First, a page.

QUESTION: My coach says that I must have a lot of "red" muscle because I am so good at long distance. He didn't know too much more about red muscle but said that the type of muscles you have make a big difference in your ability to do certain sports well. Would you discuss this topic in your column?

ANSWER: Your coach was correct, the type of muscle you have does make a difference in how well you do certain athletic activities. There are two basic muscle fiber types; red and white.The best example of the differences between the two occurs at Thanksgiving when you eat turkey. The breast is "white" muscle, and the legs are "red." The darker color of the red muscle is related to the amount of mitochondria (the energy factories of the muscle) and a chemical called myoglobin (which is a lot like the hemoglobin in the blood that carries oxygen). Having more mitochondria and more myoglobin allows the red muscle to produce energy very efficiently and support long, endurance type of work.

The white fibers, on the other hand, have fewer mitochondrias and low levels of myoglobin, so they fatigue more easily.

Another way to classify these muscles is according to how fast they reach their peak tension. Using this classification, the white fibers are much better because they reach peak tension faster. Because of this, white fibers are related to power as opposed to endurance.

In humans, red fibers are called "type I," and white fibers are divided into "type IIa and "type IIb." Type I fibers are the classic "red" fiber that resists fatigue and produces energy for long, endurance type activities. Type IIa fibers are often called "fast, oxidative-glycolytic" meaning that they resist fatigue fairly well and are quite powerful as well. "Type IIb" fibers have little oxidative capacity and therefore fatigue rapidly, but they have a fast contraction time so are powerful.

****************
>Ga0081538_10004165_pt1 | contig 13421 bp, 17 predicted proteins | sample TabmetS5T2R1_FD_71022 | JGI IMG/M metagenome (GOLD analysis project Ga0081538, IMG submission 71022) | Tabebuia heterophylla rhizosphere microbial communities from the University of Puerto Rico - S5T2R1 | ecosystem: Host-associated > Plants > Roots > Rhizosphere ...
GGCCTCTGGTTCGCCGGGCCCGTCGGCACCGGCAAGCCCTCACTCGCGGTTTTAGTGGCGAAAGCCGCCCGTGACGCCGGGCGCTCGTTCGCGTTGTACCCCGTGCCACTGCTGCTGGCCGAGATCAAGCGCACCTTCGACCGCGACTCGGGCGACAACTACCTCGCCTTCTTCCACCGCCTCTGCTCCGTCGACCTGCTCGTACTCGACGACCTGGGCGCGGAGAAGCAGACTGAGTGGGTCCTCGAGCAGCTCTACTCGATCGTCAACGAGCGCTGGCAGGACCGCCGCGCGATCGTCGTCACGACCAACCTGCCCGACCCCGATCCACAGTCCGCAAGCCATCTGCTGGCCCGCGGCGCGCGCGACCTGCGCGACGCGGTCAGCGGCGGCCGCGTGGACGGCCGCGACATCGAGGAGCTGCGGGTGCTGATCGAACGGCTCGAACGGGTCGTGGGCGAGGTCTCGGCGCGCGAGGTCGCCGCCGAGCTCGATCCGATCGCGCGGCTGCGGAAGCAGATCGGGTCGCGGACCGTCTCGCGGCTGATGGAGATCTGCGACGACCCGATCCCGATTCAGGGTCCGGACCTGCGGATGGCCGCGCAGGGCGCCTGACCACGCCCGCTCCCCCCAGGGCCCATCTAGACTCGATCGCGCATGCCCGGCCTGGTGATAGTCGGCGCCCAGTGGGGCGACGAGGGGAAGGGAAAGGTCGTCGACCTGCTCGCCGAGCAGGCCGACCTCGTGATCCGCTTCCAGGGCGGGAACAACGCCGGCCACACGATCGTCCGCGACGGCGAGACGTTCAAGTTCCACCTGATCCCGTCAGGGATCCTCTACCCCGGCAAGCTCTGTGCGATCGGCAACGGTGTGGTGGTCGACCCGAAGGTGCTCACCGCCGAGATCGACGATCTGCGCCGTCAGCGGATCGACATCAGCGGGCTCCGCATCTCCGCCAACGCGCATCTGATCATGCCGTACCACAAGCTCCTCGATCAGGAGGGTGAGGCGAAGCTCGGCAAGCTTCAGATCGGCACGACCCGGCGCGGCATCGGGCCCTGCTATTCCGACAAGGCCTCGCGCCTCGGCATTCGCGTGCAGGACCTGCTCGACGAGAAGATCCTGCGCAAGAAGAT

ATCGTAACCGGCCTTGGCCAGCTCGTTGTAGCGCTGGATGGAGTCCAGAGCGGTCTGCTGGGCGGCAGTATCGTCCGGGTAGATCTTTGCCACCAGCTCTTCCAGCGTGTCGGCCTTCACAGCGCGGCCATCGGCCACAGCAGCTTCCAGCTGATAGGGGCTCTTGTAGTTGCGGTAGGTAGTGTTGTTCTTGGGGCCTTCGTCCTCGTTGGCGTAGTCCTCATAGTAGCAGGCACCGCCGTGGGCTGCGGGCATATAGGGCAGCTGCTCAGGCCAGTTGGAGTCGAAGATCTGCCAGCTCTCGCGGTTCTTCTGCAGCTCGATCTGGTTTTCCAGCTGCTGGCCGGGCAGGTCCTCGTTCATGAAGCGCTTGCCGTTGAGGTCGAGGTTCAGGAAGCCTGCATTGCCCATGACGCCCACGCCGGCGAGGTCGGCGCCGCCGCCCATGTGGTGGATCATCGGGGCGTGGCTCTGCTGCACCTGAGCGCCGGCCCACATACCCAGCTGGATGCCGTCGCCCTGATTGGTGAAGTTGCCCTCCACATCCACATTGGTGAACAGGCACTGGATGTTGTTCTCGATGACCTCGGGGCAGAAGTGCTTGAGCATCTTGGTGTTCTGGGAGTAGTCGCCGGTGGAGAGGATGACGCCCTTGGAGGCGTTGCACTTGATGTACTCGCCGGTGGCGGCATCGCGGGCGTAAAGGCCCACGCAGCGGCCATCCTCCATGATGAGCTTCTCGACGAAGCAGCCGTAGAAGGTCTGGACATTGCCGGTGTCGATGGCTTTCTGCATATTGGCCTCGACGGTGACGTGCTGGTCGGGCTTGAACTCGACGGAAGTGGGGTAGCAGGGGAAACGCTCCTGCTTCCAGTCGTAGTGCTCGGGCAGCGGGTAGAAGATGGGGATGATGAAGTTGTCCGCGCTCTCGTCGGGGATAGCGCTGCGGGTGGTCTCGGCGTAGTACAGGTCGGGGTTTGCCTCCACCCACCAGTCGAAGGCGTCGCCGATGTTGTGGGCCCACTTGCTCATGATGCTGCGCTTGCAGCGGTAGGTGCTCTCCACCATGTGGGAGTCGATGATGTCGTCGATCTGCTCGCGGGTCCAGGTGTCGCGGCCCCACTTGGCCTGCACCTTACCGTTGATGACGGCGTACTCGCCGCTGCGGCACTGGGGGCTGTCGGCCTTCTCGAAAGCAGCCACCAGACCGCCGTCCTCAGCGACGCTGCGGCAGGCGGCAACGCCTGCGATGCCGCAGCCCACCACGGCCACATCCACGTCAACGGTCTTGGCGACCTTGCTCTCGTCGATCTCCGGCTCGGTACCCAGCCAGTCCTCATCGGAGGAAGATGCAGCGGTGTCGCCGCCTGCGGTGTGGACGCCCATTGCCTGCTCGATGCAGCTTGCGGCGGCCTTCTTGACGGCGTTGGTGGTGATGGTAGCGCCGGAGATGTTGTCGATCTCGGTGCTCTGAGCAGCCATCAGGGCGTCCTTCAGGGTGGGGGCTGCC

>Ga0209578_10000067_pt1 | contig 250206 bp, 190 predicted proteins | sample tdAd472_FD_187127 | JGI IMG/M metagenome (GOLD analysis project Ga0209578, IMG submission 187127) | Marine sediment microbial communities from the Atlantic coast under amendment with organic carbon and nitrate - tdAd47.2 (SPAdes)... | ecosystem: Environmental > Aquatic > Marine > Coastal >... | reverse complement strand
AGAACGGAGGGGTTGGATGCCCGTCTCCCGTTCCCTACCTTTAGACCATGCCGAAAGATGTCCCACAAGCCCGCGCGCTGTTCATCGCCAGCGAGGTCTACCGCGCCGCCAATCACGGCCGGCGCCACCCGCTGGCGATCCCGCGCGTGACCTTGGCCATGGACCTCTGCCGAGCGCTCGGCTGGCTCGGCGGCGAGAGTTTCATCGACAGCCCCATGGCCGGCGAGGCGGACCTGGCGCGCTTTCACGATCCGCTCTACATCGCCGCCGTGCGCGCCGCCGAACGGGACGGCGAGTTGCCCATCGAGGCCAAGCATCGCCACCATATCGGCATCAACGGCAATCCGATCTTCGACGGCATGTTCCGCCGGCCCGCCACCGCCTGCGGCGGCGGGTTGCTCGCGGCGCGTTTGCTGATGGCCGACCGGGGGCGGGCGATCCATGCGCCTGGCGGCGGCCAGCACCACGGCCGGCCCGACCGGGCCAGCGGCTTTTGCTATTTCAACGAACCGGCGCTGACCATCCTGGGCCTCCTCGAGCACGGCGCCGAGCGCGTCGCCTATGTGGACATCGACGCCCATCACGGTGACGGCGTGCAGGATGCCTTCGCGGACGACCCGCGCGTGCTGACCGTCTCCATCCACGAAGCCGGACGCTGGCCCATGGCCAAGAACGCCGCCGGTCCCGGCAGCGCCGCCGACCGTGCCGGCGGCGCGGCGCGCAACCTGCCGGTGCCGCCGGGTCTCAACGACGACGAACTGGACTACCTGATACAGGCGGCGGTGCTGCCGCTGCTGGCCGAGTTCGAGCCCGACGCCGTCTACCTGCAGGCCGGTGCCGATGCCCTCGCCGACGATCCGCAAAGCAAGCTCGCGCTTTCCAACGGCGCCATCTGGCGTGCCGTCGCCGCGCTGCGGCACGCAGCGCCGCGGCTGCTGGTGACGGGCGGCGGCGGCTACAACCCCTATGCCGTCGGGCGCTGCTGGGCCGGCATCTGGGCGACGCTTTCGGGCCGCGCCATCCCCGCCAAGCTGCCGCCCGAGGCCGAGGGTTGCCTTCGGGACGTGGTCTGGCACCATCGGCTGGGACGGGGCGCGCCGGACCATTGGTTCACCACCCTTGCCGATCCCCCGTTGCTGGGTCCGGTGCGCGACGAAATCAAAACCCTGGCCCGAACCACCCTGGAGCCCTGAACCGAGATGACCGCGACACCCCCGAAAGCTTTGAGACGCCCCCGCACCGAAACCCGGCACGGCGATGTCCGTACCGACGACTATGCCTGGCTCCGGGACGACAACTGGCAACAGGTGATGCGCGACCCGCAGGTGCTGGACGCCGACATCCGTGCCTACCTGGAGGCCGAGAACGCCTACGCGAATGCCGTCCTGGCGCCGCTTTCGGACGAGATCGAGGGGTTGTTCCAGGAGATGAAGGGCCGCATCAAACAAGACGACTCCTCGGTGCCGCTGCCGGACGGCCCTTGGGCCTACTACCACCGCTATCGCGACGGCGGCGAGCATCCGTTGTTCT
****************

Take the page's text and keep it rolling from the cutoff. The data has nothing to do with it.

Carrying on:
So how much of each of these fibers does the average person have? Most of us have about half "type I" and half "type II" fibers in our body. Some outstanding athletes have a much higher percentage of whatever fiber type would be advantageous to their event.

For instance, some elite distance runners have as high as 90 percent "type I" fibers. In contrast, some sprinters have 90 percent "type II." The question can be asked then, do you have to have a high percentage of one or another fiber type to be a great athlete in either power or endurance type activities? A fiber-type study using the best male Swedish sprinters and jumpers (power athletes) showed that they had only 61 percent "type II" fibers, far from the 90 percent reported in some literature. The interesting thing was that the "type II" fibers in these athletes were about 50 percent larger than the "type I"and therefore made up about 75 percent of the total muscle cross-sectional area. The race walkers and the orienteerer (endurance athletes) had 59 percent and 67 percent type I fibers, respectively. It is clear from these data that training can enhance the natural endowment and improve performance dramatically, even if you have only normal values of one or another fiber type. Besides this, there are many sports where fiber type makes little difference.

- Garth Fisher is director of the Human Performance Research Center at Brigham Young University.